Where People & Processes Meet: The Human Angle
Lisa, a chartered psychologist, and James, a strategy and process consultant, are discussing motivation problems in the organisation he is working with.
Lisa: What have you been supporting the company with?
James: The company asked me to help them with bringing two businesses together. It’s a Brokerage business. Originally two businesses, but they merged. Well really one company bought the other, which is where the problems started. The MD of the business that was sold is quite open to change and developments, and that’s reflected in how the staff react to change. The MD of the buying company is more commercially focussed, coming from a finance background, and her team relate to a more structured method of operation.
Lisa: Sounds interesting. How is it going?
James: The remit was to train people in the second team (the bought business) on the processes that the original company are using. So, the first stage was to read through the processes they had, understand how they fit together, and train the second team.
Lisa: Did that go according to plan?
James: Well on paper it looks good but we’re experiencing difficulties putting it into practice. Not everyone is on board. The people work in teams, although ‘groups’ would be a better word to describe the situation. Within the groups they work reasonably well together (although it could be better) but the problem is that each of these groups competes with other.
Lisa: That doesn’t sound very conducive to bringing two companies together!
James: No! The team dynamics within the groups isn’t helping. It’s counter–productive in their wider operation, and worse for bringing them together as one business. In terms of the processes, I have sympathy for the second team. What I’ve gleaned from them is that their processes operate in a smoother way. What seemed clear to me was that they had taken the approach we would use for the designing processes – facilitation, capturing ideas, testing them out – working as a team. So, they had created the processes themselves, an outcome of which had created a great teamwork ethic.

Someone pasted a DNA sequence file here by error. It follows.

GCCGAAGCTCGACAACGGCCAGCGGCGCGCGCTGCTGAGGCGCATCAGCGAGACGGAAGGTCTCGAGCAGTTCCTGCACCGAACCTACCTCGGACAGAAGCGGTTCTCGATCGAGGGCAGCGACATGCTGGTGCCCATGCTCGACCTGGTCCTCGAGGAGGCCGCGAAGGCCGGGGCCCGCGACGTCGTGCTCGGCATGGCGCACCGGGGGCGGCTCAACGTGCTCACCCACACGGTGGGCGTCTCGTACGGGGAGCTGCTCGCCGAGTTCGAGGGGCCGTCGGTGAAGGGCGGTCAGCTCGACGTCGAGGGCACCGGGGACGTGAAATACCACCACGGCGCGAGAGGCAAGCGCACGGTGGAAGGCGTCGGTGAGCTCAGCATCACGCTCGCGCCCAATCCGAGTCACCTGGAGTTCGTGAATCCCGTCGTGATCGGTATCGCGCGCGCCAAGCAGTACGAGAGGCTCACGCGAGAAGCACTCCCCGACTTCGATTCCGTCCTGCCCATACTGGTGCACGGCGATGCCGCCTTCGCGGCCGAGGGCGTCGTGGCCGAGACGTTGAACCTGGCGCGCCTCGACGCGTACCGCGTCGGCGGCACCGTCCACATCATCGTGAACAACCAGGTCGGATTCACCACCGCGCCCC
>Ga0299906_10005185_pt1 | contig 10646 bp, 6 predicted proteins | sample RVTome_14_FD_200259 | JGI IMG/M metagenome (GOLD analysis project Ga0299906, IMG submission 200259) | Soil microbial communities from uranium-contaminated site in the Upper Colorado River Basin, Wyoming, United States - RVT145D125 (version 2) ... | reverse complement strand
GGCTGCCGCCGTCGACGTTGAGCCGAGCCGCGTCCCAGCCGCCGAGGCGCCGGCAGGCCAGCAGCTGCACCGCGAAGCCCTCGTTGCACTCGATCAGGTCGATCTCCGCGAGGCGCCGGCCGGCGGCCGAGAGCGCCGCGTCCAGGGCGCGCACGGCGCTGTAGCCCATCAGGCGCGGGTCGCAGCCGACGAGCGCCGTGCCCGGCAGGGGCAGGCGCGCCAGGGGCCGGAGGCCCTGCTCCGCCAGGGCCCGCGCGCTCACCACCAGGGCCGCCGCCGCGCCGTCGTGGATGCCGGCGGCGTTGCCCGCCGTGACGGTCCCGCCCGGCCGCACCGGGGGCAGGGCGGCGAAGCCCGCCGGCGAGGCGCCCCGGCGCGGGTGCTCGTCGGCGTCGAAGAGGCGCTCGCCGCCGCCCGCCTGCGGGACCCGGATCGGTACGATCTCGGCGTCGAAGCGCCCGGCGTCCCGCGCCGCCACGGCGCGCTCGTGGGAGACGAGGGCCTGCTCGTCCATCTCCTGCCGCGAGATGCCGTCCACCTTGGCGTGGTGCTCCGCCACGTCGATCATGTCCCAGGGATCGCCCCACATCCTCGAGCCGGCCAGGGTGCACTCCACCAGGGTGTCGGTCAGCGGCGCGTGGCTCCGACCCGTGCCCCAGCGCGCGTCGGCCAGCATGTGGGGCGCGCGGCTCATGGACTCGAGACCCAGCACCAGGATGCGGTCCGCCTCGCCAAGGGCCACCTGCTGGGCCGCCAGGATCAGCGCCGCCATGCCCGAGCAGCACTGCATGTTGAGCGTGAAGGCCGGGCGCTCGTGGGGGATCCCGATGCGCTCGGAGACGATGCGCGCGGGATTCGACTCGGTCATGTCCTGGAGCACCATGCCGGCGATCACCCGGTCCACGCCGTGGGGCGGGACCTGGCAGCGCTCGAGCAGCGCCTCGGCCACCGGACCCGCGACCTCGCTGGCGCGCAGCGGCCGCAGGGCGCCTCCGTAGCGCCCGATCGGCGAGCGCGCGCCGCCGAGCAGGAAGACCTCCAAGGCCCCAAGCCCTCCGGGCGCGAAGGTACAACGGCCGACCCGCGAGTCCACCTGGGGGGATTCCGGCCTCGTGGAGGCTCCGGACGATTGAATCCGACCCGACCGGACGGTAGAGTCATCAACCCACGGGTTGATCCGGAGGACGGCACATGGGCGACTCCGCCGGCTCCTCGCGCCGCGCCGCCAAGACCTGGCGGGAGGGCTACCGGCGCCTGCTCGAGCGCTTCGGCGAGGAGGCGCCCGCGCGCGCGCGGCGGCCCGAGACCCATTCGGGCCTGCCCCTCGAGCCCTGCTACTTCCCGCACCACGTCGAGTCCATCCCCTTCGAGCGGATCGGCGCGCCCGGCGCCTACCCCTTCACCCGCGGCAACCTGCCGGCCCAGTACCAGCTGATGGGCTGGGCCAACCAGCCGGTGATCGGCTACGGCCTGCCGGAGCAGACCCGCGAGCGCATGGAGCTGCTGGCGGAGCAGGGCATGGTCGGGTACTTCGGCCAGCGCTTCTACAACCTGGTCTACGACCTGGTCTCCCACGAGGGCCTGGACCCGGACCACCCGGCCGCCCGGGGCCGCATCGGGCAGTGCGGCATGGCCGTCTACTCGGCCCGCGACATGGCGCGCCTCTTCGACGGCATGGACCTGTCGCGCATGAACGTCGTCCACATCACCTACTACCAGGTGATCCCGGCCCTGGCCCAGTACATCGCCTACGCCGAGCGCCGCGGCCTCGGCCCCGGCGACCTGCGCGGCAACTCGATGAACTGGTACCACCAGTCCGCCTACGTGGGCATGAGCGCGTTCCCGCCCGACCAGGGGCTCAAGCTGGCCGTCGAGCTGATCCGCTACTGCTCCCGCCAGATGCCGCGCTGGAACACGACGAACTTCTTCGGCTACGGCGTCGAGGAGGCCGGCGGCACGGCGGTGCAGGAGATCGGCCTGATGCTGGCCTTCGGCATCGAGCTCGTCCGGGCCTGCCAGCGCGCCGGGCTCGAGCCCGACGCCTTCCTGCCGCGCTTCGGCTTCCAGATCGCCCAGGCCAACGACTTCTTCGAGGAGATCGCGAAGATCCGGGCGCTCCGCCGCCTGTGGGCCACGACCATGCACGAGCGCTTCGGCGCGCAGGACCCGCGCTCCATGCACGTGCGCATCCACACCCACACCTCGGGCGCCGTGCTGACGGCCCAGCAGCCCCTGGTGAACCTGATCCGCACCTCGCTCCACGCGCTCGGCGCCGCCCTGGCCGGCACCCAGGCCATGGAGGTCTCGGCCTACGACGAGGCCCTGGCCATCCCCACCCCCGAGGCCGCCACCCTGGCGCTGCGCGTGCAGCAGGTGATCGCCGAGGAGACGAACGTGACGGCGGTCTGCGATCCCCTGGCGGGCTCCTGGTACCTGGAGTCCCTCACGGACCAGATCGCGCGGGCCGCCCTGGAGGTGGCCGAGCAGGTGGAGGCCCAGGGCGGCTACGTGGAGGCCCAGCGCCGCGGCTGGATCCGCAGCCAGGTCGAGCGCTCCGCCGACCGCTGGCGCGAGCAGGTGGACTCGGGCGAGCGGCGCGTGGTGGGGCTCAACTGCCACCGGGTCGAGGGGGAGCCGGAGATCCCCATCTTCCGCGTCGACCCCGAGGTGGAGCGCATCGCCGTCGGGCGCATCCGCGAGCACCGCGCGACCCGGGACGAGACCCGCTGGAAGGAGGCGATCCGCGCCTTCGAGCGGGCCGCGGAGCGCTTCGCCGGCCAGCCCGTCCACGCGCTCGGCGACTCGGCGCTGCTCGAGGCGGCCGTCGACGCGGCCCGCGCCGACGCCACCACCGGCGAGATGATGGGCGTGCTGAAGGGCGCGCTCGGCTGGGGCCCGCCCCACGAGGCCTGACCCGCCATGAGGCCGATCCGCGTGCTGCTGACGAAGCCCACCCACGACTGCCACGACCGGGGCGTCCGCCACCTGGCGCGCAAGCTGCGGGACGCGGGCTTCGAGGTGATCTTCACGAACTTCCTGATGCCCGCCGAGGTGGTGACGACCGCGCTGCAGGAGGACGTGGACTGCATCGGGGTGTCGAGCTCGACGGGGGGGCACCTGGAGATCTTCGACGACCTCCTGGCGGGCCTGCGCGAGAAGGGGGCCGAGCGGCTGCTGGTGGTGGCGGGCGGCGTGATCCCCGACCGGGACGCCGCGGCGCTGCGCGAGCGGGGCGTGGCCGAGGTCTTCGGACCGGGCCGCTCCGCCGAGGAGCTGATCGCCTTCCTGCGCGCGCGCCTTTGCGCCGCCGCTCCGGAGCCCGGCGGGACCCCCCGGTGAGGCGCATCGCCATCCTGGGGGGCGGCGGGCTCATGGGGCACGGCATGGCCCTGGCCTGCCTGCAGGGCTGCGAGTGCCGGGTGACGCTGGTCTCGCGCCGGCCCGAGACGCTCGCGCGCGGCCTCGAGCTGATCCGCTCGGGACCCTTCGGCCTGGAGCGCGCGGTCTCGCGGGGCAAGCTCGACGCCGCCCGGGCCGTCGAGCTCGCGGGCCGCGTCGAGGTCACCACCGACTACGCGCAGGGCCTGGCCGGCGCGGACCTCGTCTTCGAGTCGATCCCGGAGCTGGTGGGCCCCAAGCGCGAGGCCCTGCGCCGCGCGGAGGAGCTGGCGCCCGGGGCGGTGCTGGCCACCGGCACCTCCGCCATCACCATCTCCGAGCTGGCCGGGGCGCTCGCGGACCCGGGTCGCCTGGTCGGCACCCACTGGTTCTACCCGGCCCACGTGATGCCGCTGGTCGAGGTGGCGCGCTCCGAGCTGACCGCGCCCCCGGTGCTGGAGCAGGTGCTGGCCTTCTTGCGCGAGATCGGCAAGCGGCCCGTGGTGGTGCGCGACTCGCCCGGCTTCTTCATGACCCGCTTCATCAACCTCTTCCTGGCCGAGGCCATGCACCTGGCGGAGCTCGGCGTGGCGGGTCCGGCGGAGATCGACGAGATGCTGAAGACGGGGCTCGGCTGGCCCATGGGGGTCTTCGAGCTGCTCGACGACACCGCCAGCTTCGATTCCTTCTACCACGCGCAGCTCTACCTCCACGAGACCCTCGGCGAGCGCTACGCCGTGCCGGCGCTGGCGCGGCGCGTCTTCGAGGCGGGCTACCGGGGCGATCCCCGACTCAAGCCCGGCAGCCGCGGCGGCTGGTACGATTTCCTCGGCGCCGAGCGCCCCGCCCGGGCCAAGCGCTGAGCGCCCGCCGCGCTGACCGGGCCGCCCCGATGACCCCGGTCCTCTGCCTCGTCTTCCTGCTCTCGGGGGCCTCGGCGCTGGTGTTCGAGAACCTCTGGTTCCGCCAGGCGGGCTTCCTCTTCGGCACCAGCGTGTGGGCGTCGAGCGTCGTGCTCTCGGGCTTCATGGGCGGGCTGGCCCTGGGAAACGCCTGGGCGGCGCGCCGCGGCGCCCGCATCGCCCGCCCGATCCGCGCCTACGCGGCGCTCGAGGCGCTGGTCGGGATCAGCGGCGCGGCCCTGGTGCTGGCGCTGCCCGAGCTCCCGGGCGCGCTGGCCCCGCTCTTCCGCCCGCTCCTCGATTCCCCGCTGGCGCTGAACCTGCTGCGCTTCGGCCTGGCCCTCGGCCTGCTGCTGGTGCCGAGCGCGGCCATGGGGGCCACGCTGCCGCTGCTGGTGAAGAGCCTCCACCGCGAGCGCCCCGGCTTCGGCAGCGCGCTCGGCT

Lisa: So, what specifically has got in the way of the groups coming together?
James: They come from very different perspectives. Added to that, the original business thinking they are the victors and insisting on keeping the processes they have. I think that we need to get the groups together to work on new systems, enabling both teams to be designers.
Lisa: Yes, ultimately we’re dealing with people. It’s interesting how we put so much time and effort into developing processes to make organisations more efficient, but they often miss the crucial ingredient which is the human perspective. We are emotional creatures and we react to what is going on around us, sometimes without being aware. It’s not uncommon to experience insecurity that activates the fight-flight system and causes bigger emotional reactions and defensiveness. Stress levels usually increase and the ability to be rational, to have empathy, to problem-solve and to communicate well goes out the window. In other words, the companies merging shuts down the employees’ capacity to engage their logical brains, making it harder to think about and deal with change. Instead they become emotionally aroused individuals with their own agenda.
James: You’re right, change and development needs to cover both angles – processes and people!
Lisa: It’s about taking a holistic approach to change and working with leaders to guide them through this. Combining expertise from both camps, you focusing on business strategy and processes, and It’s Time for Change supporting culture through the emotional, behavioural side of leadership and development. The two go hand in hand. If we get people right, we get business right.
Lisa LLoyd, Chartered Psychologist & Psychotherapist firstname.lastname@example.org
James Rowell MBA DMS MCILT Strategy and Process Consultant email@example.com